A typical Minox Beard Journey starts early in the morning. After all, the first steps alone will take you four hours to complete.
You begin by washing your face. Plain water is fine. Next, you apply Minoxidil (the over-the-counter medication also sold as Rogaine) — either via liquid (with the aid of a dropper) or foam. Your massage the drug into your existing beard with water-cooled fingers. It’ll take 10 minutes for the solution to dry. For the aforementioned next four hours, avoid touching cats: Minoxidil is toxic to them. Also verboten: Kissing, sunscreen (at least on your face), swimming and/or sweating. When the four hours are up, you wash your face a second time, and apply moisturizer. (Dry and itchy skin are common side effects.) Repeat the whole process again in 10 to 12 hours — and every day thereafter for the next couple of years (bare minimum).
As a trans man, I’ve worn a beard since transitioning at age 24. On the rare occasions in the 20 years since when I’ve shaved it off, I’ve immediately regretted it. In a group for trans men I administer, one member recently commented that “growing a beard is the defining gender statement for many trans guys.” It’s a sentiment, though, many cis men share, too. A beard signals maturity and masculinity. And so, whatever the reason a man can’t grow a beard, some still aren’t content to live without it. Until his face tells the world with whiskers that he’s tough, in charge, authentic and ready for commitment, he lives at odds with himself.
To close this gap, such men seek out facial-hair enhancers. Jamaican black castor oil, beard-grooming products free of DHT blockers (DHT is dihydrotestosterone, a powerful androgen) and vitamin supplements like L-carnitine are just some of the dozens of “miracle products” you can buy that promise thicker, longer beards. As for Minoxidil, it’s the most popular pharmaceutical solution to a beardless life.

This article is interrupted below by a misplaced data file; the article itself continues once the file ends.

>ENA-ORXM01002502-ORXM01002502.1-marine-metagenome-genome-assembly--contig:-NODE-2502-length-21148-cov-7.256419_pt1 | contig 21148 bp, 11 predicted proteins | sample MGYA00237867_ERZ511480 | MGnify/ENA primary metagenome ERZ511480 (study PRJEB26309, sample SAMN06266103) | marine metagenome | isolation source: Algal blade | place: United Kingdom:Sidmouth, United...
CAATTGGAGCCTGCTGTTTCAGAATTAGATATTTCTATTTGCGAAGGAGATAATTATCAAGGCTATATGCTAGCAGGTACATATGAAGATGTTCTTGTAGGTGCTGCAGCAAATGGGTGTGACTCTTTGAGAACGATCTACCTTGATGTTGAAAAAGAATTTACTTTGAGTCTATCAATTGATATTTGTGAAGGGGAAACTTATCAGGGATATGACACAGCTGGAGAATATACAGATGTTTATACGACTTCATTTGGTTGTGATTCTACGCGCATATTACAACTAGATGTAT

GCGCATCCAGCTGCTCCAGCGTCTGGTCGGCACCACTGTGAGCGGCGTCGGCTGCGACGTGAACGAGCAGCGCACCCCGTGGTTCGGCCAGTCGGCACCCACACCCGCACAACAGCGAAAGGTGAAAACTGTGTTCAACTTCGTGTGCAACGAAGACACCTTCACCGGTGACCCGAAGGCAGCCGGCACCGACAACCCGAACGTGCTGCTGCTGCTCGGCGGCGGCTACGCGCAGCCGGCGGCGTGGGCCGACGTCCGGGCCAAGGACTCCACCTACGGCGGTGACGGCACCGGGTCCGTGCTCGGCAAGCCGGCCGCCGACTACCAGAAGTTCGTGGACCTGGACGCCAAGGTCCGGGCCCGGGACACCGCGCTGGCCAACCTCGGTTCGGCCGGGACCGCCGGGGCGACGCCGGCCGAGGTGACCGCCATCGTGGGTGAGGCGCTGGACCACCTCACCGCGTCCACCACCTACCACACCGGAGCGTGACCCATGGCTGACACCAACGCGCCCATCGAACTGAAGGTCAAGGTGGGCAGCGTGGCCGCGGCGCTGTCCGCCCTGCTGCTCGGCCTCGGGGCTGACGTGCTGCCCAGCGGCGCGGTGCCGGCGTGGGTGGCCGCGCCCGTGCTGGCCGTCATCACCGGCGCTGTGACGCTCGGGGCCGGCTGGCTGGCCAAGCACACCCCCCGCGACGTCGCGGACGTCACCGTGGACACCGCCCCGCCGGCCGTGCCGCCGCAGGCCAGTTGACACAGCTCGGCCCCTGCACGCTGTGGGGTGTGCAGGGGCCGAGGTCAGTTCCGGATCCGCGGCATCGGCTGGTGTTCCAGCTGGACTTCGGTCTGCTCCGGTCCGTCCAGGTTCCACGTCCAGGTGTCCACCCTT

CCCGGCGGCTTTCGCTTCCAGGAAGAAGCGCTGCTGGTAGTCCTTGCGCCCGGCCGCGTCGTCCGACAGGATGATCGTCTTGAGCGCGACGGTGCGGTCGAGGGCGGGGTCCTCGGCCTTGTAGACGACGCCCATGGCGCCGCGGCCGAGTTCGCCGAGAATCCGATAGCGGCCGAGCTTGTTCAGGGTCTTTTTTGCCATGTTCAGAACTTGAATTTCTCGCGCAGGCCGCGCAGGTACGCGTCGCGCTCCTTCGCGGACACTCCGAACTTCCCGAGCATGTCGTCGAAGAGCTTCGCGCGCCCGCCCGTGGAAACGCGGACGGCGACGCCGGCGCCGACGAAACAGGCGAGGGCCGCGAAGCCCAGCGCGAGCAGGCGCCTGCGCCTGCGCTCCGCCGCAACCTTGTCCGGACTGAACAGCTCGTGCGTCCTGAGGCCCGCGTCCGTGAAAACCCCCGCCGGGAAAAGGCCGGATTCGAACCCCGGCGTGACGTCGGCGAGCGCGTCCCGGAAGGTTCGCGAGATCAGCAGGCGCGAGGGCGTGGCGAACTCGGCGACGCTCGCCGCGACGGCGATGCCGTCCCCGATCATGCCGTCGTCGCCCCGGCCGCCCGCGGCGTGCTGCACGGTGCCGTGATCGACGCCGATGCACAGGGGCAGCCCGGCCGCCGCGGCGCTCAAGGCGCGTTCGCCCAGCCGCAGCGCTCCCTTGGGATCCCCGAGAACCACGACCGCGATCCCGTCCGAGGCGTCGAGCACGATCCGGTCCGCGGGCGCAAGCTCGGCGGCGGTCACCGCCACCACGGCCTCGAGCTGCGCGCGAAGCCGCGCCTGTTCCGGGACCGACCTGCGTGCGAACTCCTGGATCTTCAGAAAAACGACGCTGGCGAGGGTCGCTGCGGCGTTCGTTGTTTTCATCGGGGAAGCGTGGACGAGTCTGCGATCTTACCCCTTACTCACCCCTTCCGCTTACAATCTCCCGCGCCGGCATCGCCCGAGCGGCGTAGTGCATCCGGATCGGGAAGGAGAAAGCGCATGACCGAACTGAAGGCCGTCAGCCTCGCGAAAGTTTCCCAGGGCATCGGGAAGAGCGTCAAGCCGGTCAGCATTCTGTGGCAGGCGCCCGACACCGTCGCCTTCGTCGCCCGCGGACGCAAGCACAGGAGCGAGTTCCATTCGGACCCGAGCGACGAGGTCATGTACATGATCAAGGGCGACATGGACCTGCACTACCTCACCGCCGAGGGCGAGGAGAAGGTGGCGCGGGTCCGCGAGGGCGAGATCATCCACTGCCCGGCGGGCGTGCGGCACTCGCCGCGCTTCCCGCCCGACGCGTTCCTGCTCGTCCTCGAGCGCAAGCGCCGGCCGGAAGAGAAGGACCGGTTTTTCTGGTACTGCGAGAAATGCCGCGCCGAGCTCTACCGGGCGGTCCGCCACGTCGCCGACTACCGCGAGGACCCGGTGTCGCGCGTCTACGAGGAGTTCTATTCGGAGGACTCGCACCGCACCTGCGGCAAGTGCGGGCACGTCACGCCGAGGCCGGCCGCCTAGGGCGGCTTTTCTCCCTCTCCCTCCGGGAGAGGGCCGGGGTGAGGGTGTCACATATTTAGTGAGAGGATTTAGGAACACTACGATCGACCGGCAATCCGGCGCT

To that end, men who have decided to try to grow a beard using Minoxidil have formed a subculture online, in which older and more experienced beardsmen guide the new guys through the ins and outs of sprouting facial hair this way. In particular, beard-growth support forums are filled with before-and-after photos, recommendations and progress reports. The Minox Beard Spot is the most popular such forum on Facebook, with more than 50,000 members. In one typical post, a member writes, “Before and after shots for motivation lol. I don’t look like a kid anymore. Beard on guys!”
Scientifically speaking, Minoxidil has been shown to restore hair on the crown of the head in about half of users. “Medical literature describes it as shortening the follicular telogen (or resting) phase to stimulate hair growth,” says Eric Meininger, associate professor of clinical pediatrics at Indiana University School of Medicine. (One of Meininger’s areas of specialty is transgender medicine.) Topical treatment with Minoxidil is most successful in younger men who have lost hair in a relatively small area within the past three to five years.
Still, for both trans and cis men, Meininger explains, “The pubertal beard usually comes in gradually with prolonged androgen exposure. I’m not sure that Minoxidil would make it come in any faster.” He says of trans men in particular that Minoxidil “would be unlikely to stimulate significant beard growth prior to starting testosterone.”